Facebook Plans $1 Billion Iowa Data Center
Facebook is planning to build a $1 billion data center in Altoona, Iowa, that experts are predicting will be the world’s “most technologically advanced,” reports The Des Moines Register.
The 1.4 million-sq-foot facility is expected to be built in two $500 million stages. The Register says that when completely built out, the project’s final cost could by around $1.5 billion.
Associated with the project is a request by Facebook for tax credits for wind energy production in Iowa. The credits would require legislation, the Register reports. The Iowa Economic Development Authority Board and the Altoona City Council are expected to consider the credits today.
Last week, Facebook launched public dashboards that report efficiency metrics – specifically PUE and WUE – for its date centers in Prineville, Ore., and Forest City, N.C. The dashboards feature views of the past 24 hours of data and a historical view of the past year’s values. The social networking giant has plans to publish data for its forthcoming Luleå, Sweden, data center, once that facility comes online.
The company says that the push for public access to its real-time efficiency figures is motivated by a commitment to openness. In a blog post to launch the dashboards, Facebook said it is “proud” of its data center efficiency and that it is “important to demystify data centers and share more about what operations really look like.”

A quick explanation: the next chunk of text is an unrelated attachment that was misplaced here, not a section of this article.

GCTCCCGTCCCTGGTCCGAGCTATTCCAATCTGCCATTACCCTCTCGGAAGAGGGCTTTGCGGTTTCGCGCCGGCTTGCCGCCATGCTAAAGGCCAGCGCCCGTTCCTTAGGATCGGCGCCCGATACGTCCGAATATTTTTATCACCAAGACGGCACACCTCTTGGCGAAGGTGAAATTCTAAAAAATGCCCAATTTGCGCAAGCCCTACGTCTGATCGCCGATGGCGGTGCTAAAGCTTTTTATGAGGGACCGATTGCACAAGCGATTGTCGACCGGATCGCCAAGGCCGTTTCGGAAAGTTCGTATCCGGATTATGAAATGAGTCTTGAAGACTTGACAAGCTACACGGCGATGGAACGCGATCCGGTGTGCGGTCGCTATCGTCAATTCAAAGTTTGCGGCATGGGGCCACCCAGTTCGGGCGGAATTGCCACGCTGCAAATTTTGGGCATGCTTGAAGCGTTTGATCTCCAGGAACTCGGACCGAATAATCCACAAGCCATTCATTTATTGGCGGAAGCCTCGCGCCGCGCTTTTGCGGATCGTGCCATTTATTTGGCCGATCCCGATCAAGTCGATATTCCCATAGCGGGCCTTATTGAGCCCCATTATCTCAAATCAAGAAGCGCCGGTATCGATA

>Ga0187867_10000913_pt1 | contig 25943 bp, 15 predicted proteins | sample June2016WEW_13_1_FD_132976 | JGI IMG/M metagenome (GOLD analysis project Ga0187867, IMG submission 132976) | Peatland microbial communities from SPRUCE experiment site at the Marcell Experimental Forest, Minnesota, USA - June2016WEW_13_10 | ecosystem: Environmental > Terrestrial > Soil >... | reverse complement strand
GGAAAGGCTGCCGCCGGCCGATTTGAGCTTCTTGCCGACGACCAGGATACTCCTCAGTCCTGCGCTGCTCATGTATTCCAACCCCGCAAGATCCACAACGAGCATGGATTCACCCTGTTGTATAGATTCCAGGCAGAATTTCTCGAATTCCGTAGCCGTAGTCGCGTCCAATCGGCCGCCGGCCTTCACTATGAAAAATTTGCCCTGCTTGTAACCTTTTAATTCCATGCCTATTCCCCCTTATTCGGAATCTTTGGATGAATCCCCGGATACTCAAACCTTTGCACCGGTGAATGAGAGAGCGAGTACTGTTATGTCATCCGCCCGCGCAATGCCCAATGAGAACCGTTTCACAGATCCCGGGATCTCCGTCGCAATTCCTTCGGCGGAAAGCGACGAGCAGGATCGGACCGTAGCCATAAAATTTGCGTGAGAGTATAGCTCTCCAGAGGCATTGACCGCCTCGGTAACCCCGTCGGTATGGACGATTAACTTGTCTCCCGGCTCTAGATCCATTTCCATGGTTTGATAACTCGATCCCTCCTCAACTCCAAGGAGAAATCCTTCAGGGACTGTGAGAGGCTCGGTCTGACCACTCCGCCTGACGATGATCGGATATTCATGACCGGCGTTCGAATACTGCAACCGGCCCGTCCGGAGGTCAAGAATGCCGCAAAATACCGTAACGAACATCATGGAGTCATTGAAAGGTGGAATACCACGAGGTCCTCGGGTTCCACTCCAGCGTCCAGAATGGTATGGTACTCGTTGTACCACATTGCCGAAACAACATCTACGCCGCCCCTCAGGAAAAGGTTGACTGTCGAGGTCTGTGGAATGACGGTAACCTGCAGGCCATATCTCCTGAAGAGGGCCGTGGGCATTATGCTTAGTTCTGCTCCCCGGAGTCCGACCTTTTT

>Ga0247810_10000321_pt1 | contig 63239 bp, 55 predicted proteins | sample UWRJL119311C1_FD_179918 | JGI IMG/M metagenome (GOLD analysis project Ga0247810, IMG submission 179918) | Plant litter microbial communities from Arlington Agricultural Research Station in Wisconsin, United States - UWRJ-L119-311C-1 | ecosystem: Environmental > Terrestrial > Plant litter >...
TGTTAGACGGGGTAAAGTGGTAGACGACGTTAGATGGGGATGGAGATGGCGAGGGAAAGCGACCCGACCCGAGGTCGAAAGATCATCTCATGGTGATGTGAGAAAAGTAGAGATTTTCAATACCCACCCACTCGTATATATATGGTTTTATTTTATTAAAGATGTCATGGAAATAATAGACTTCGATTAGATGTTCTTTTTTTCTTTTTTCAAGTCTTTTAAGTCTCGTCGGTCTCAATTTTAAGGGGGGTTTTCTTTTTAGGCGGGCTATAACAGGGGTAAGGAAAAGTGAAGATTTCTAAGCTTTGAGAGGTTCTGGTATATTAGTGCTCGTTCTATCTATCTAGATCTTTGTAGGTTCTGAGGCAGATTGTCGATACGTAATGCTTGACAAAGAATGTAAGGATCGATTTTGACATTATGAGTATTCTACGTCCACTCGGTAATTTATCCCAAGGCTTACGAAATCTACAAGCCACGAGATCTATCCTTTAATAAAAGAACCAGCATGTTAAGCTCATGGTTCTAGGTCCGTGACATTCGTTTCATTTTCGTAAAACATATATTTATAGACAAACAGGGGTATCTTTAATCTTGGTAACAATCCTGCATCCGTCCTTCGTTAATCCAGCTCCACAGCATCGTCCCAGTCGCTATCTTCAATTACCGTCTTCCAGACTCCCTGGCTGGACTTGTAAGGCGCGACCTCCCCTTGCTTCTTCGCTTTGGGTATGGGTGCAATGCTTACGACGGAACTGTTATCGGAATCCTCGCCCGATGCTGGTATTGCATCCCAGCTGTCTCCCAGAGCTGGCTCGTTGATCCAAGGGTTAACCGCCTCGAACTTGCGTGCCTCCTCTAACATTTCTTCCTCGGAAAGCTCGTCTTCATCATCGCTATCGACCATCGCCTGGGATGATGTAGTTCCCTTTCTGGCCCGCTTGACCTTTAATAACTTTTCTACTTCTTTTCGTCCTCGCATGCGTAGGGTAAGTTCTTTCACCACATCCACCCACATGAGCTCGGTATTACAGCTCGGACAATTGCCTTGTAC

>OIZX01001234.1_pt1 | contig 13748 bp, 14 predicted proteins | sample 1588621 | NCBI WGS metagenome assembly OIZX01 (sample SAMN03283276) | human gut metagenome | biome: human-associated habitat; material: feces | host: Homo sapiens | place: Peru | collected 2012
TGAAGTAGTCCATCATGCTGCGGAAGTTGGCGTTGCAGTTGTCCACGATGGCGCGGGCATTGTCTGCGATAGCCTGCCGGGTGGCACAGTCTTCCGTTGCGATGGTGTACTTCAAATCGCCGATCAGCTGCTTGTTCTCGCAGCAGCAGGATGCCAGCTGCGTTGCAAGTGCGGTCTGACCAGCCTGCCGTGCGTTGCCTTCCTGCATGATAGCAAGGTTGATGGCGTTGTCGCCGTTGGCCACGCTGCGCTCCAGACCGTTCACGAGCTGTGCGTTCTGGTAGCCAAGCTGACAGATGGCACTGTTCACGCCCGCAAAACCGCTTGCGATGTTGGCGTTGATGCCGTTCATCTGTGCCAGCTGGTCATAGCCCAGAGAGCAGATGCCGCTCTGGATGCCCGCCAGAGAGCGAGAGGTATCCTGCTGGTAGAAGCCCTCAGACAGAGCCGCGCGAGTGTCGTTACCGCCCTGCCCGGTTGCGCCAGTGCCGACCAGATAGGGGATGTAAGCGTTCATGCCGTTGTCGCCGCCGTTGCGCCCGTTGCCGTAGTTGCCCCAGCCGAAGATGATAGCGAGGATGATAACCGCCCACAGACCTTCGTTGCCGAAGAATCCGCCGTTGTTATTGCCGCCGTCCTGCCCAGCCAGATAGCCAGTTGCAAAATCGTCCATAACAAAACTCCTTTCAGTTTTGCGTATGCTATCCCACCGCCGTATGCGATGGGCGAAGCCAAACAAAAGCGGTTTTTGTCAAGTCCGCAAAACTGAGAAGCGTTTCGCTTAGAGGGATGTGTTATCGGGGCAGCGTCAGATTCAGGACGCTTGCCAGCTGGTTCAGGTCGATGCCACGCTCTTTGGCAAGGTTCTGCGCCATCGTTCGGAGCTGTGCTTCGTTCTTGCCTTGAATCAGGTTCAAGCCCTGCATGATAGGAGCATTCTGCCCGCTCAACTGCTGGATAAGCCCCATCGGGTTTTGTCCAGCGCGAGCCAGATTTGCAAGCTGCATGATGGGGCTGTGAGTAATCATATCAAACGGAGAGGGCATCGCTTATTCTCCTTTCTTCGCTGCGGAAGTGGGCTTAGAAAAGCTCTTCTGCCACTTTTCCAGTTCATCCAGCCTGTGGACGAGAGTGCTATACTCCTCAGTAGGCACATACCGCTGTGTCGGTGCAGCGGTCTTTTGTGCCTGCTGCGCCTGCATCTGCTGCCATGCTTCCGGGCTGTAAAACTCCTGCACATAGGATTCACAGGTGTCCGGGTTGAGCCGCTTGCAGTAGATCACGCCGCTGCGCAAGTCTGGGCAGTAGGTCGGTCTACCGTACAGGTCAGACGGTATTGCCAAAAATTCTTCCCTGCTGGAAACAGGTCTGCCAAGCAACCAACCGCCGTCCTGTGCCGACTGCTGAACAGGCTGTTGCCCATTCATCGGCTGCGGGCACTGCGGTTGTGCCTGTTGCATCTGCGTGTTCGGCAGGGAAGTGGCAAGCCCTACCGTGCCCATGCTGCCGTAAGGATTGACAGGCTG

Facebook says it is expecting teething problems as a result of its “getting projects out the door and improving them over time” philosophy. The company has also open-sourced the front-end code for these dashboards so that any organization interested in sharing PUE, WUE, temperature, and humidity at its data center sites can use these dashboards to get started.
The Forest City location uses outside air to keep its servers cool, which allowed the center to maintain extreme efficiency during last summer when temperatures reached 102 degrees, recording a PUE of 1.07.
This design mirrors Facebook’s Prineville, Ore., data center the company opened in 2010 that uses 100 percent outside air economization coupled with a direct evaporation cooling and humidification misting system. This free cooling cuts power use and costs needed to operate the facilities.
Why bring buildings online? What information can operations teams glean from real-time data that they can’t just get from the monthly data provided by utility companies? Click to learn more.
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